Record should be made only of that information which can be expressed in Monetary Terms (i.e.) Currency value (USD,GBP,INR) Ex 1. Sole Proprietor had 40 Tables & Chairs. This cannot be recorded unless a Value of Furniture is known in monetary value Ex 2. Very Famous Indian Example – Rama Killed Ravana. Can this be Accounted? – NO Ex 3. My wife Loves me so much – Can this be accounted? – A Big NO (Hahhah). This is Flaw in Financial Accounting as it does not understand the human values Ex 4. My Father in Law gave his Personal Property to start my Business. Can this be Accounted – Yes (If the Value of the Property is provided)

16 Accounting Concepts Money Measurement Concept
A Normal Doubt comes to your mind in the first and fourth example in previous slide how to get the value. We should not be taking the Purchase value, but we should take the Market value on the date of transferring the assets to Business. This is an exception to cost concept only in case of transfer to another business Ex 5: Siva started his software consulting Business with his own Property (Cost Price 1 Million USD and Market Value 1.5 Million USD) and Furniture's Cost price worth Market Value USD - In this case, You can record Siva Capital ( ) and Building and Furniture as Assets Liabilities Assets Siva Capital Building Furniture Total

17 Accounting Concepts Dual Aspect Concept Asset
The Value of the Assets owned by the concern is equal to the claims on the Assets ASSETS = LIABILITIES + OWNER’S EQUITY OWNER’S EQUITY = ASSETS – LIABILITIES LIABILITIES = ASSETS – OWNER’S EQUITY Ex: If Owners Equity is and Liabilities are , then Total Asset = Asset Owner’s Equity + Liabilities Liabilities Assets – Owner’s Equity Owner’s Equity Assets - Liabilities

18 Accounting Concepts Cost Concept
Assets are always shown at their Cost and not at their current Market Value Ex 1. A Land Purchased for Rs.5 Lacs will be recorded only at Rs.5 Lacs even though Market value may be lower say Rs.4 Lacs or Higher Rs.6 Lacs than the Cost Price Ex 2. You are acquiring a Business for a Million USD and its value as per Books is 0.8 Million, then the difference of 0.2 Million is termed as Goodwill and you should records the assets and liabilities at the price you have paid for the Business (i.e.) 1 Million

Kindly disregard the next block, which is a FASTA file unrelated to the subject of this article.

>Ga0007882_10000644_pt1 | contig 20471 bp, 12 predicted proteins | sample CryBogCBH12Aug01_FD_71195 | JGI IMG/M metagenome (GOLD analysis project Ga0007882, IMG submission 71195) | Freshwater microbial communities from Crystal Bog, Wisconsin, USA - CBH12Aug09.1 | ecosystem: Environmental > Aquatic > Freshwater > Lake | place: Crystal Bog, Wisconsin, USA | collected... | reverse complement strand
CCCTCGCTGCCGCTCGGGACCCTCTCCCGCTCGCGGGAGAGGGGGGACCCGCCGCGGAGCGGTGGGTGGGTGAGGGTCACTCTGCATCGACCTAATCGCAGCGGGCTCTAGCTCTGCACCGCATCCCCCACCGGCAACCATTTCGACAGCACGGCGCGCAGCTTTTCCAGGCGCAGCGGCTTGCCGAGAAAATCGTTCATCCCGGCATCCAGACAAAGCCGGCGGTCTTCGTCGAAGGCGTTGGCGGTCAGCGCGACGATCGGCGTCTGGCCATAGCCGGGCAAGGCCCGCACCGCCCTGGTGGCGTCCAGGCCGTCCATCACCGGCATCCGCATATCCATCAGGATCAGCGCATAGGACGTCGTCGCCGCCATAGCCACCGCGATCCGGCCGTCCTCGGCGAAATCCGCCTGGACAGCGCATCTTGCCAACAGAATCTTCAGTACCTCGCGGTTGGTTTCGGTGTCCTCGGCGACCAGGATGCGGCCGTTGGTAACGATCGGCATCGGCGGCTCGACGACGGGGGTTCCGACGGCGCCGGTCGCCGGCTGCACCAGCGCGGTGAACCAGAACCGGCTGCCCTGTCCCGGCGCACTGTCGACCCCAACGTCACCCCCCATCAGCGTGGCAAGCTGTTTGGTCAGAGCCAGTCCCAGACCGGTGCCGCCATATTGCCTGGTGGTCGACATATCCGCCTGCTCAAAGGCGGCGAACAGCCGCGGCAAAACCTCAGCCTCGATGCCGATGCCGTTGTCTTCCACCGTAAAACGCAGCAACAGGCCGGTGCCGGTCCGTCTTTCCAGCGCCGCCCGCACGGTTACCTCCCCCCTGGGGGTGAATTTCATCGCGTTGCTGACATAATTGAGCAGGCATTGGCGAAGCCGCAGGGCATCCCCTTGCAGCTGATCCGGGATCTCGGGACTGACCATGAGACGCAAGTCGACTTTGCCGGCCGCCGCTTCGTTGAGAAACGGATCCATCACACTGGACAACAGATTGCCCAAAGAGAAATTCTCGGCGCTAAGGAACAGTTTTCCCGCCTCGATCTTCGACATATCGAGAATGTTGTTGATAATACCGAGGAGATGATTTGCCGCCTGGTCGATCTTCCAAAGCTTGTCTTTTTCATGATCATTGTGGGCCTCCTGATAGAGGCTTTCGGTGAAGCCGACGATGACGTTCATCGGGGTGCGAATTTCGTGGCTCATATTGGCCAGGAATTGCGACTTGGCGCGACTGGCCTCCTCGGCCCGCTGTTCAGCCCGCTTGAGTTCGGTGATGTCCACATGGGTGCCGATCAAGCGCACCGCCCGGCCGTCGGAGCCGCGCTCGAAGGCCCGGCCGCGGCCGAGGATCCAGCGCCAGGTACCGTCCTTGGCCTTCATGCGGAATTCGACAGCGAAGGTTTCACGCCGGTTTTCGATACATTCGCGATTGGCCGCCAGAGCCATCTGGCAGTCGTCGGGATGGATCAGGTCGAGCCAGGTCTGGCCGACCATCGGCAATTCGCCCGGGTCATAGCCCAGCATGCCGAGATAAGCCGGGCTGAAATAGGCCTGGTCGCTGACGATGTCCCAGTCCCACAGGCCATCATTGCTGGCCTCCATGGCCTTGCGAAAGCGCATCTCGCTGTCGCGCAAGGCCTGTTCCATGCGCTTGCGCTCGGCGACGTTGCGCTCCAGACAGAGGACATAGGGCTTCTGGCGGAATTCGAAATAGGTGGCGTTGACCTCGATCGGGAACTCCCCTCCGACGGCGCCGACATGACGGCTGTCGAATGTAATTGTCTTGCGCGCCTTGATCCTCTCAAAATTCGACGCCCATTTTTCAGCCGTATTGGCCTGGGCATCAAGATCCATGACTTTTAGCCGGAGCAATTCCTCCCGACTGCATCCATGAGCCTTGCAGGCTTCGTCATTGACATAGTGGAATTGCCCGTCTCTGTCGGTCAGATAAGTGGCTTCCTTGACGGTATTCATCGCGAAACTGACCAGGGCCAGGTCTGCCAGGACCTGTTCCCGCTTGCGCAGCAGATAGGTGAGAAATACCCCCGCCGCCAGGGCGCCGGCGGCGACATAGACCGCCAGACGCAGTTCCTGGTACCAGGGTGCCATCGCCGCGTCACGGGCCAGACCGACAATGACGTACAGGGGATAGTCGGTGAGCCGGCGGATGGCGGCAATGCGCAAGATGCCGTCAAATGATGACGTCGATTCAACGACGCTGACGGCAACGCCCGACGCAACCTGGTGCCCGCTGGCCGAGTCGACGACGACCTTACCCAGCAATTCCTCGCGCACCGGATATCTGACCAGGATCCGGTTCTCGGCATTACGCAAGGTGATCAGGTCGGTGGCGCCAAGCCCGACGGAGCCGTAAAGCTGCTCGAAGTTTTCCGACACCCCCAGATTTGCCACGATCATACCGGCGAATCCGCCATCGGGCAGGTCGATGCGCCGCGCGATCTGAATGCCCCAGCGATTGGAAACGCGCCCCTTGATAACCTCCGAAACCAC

19 Accounting Concepts Accounting Period
Accounting measures activity for a specified interval of time, usually a year (e.g) Calendar Year (Jan’07-Dec’07) Fiscal Year (Apr’07-Mar’08) Choosing the Accounting period is the entities choice, but there are legal rules like Companies Act and Income Tax Act which prescribes the period in which the entity has to report to them. Remember still Entities can have different accounting period for their own Internal Management Reporting A Company in India can have for Company Law Purpose (Jan-Dec) Year and Income Tax Purpose (Apr-Mar) Year and for own internal Reporting (Jul-Jun) Year Note: The Entities cannot change their accounting period without getting proper approval only in case of Companies Act and not possible with Income Tax Authorities.

20 Accounting Concepts Conservatism
Anticipate no Profits but provide for all possible losses. Accountants are by nature Conservative and also to protect the interest of the Shareholders and Creditors it is required to provide for all losses. Ex 1. A pharmaceutical Company going to Loose the case filed for Patent Right filed for a medicine Ex 2.Company is likely to Win a Major Legal Dispute or a Sales Contract. Note: This rule should not be misinterpreted to provide anticipated reduction in market price of a Product and Providing Losses Ex 3: You are a Government Company and there is a possibility that Government will withdraw the subsidy for Fertilizers in the forthcoming budget, You cannot provide loss of subsidy as a loss now itself. Ex 4: The Government is likely to increase the Price of petrol which is one of the essential input for your business, then you cannot provide for losses. Ex 5:There is a Fire in your in your Factory and Goods were lost and the Goods are insured, then the claim you submitted can be booked to the satisfaction of Insurance Company and Auditors.

21 Accounting Concepts Realization Concept